Mr. Krumm makes a good point about the parents in all this. I remember when I was in school I was quite frankly amazed at the lattitude a lot of my classmates had. Of course, my best friend Clint was amazed at the lattitude I had. In fact, I had more than did most of my friends, but far less than the average person my age (or so it seemed). It often seems that many of the same parents that dutifully speak and vote as though they are concerned with cultural sexual decadence often become complicit in enabling that sort of behavior.
On the other hand, as Chris Ware points out in the comment section, the fact that kids like to have sex is not news and not a product of poor parenting as much as it is biology. Giving kids the freedom to (covertly or overtly) experiment sexually, however, certainly does fall on the parents.
How much parents should hold their kids back sexually is a value judgment, though. A tough one, in my view. On the whole, we can only contain biology so much. Holding sex until after marriage was a considerably more realistic option for more people when you could expect to get married between 18-25. Mormons are able to pull it off in higher numbers in part because their sons are often off to their missions at 19 and then come back at 21 ready to settle down with the 18-19 year old young ladies getting out of high school. It’s as good a set-up as I can imagine provided that you want your kids to marry young.
Historically speaking, the fifteen and sixteen year olds that are having sex now aren’t remarkably young to be having sex. It just seems to me that we’ve pushed growing up so far back that (a) it seems to be unconscionably young because marriage is presumably so far off and (b) they are likely less emotionally and mentally equipped to handle what they may be ready for physically. Both tie together in my mind, though, because they are often less equipped to deal with sex because marriage seems to be so far off because we’ve moved the milestones so far out that they have not been charged with the responsibilities that are required for one to grow.
A lot of the vapidity we can see in youth today can be traced to, as much as anything else, boredom. Middle class kids with educated parents are generally smart enough that school requires less than three hours of brainpower a day. And most of school is (or seems to be at the time, for sure) just jumping through arbitrary hoops anyhow. Extracurricular activities also usually seem to revolve around socialization or around flexing physical or mental muscles for the arbitrary end of winning the game. We’ve recast recreational activities as responsibilities (often superceding the relatively minor academic responsibilities that do exist).
To put it in Reality TV terms, it’s the difference between Big Brother and Survivor. Survivor has its arbitrary rules and whatnot, but a lot of energy there is expended towards surviving and trying to get as comfortable as possible. Alliances are partially found and kept on ability and work ethic in addition to who likes whom. Big Brother, on the other hand, already starts out with the characters being reasonably comfortable and so twice the energy is devoted towards socialization. Who likes whom moves from being a factor to being the ultimate factor.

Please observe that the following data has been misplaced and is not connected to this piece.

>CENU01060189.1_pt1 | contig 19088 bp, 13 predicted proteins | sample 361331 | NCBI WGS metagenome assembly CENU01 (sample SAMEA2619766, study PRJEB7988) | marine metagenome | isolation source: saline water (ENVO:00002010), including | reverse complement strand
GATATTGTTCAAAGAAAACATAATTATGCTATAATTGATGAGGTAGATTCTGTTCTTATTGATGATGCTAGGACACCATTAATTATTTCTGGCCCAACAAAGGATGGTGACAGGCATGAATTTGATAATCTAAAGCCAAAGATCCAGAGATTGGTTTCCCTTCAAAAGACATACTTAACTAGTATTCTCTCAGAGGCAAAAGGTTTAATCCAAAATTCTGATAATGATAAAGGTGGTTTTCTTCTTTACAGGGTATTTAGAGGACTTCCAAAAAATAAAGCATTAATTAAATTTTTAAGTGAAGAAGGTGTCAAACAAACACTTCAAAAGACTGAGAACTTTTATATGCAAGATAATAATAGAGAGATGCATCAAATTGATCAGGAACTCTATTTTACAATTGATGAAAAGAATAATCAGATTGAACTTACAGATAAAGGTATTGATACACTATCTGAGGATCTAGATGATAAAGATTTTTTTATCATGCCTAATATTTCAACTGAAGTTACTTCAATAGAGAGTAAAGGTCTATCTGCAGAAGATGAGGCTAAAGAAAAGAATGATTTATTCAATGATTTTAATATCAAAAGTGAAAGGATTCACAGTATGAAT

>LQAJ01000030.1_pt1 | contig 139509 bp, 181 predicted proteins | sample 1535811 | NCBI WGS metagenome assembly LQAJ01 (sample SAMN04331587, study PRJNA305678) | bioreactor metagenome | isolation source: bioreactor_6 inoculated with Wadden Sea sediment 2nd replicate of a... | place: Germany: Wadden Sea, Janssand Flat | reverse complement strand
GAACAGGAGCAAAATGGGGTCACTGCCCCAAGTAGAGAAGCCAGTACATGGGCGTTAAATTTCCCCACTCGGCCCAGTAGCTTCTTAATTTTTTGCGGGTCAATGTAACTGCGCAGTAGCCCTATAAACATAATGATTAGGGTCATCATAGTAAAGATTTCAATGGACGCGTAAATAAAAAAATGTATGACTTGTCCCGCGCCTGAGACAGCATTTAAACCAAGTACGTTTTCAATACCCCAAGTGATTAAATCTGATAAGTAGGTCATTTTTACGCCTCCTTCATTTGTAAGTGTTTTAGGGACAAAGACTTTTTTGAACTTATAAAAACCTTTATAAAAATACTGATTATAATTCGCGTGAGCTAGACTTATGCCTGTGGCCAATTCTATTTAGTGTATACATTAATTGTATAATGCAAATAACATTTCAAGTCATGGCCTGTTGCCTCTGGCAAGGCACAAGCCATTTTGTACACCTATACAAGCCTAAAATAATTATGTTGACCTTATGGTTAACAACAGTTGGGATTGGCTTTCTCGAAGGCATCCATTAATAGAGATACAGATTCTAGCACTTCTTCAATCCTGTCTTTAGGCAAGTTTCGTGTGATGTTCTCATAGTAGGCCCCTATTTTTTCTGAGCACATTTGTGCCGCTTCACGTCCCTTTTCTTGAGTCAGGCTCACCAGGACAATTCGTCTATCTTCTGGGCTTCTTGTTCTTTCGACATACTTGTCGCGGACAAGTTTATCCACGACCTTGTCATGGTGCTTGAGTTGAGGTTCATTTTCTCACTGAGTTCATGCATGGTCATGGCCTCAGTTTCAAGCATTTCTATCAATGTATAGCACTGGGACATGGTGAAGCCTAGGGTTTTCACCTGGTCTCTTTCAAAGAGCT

Due to a lot of factors, including what I believe is a failure to thoroughly challenge young people, kids spend more time thinking about what other kids think than they do anything else. The frivolous pursuit of social status that the parents must balance with financial, employment, and childrearing responsibilities exists in the lives of the younger ones without any appropriate counterbalance. It mostly serves to fill the vacuum left by not having to work on the farm, not having to learn a trade, and not having to devote a day’s work into making decent (if not great) grades.
And because of this vacuum, physical desires that may ordinarily be put off, suppressed, and ignored begin to flower at a time inconducive for it to. The ultimate problem, in my view, with teenage sex is that the kids are ill-equipped to deal with it emotionally and they are absolutely ill-equipped to deal with the consequences of it — pregnancy. With birth control, however, we’ve given the illusion that they will not have to deal with it because we have made it to where they most likely won’t. With this, we’ve taken what little external responsibility that comes with having sex out of their hands. Or at least we’ve given them that illusion. The dirty little secret about birth control is that it has probably caused more unwanted pregnancies than it has prevented in the same way that rugby is safer than football because it lacks the protective gear.
Let me state unequivocally that I am a fan of the existence of birth control and I’m not very much interested in a discussion over the morality of birth control or abortion in this forum. But I do think that the results have been more mixed than we often consider. The cat has been let out of the bag, though, and I don’t believe it can be shoved back in.
Regardless, though, it is another example where we’ve taken responsibility and power away from our young in favor of prolonging youth. It seems that much of the last half of the last century was spent carving out a holding tank for young people. The intent was to take responsibilities out of the way so that they could form in our formative years. What I believe we’ve missed is that by postponing real responsibility past the adolescent years, many of the attitudes are not being formed in a time of entitlement when many of their actions (or inactions) have no real consequences and reality is so warped around that reality, making them ill-equipped at age 14 (or sometimes even 24) to accept responsibilities when they unavoidably intrude.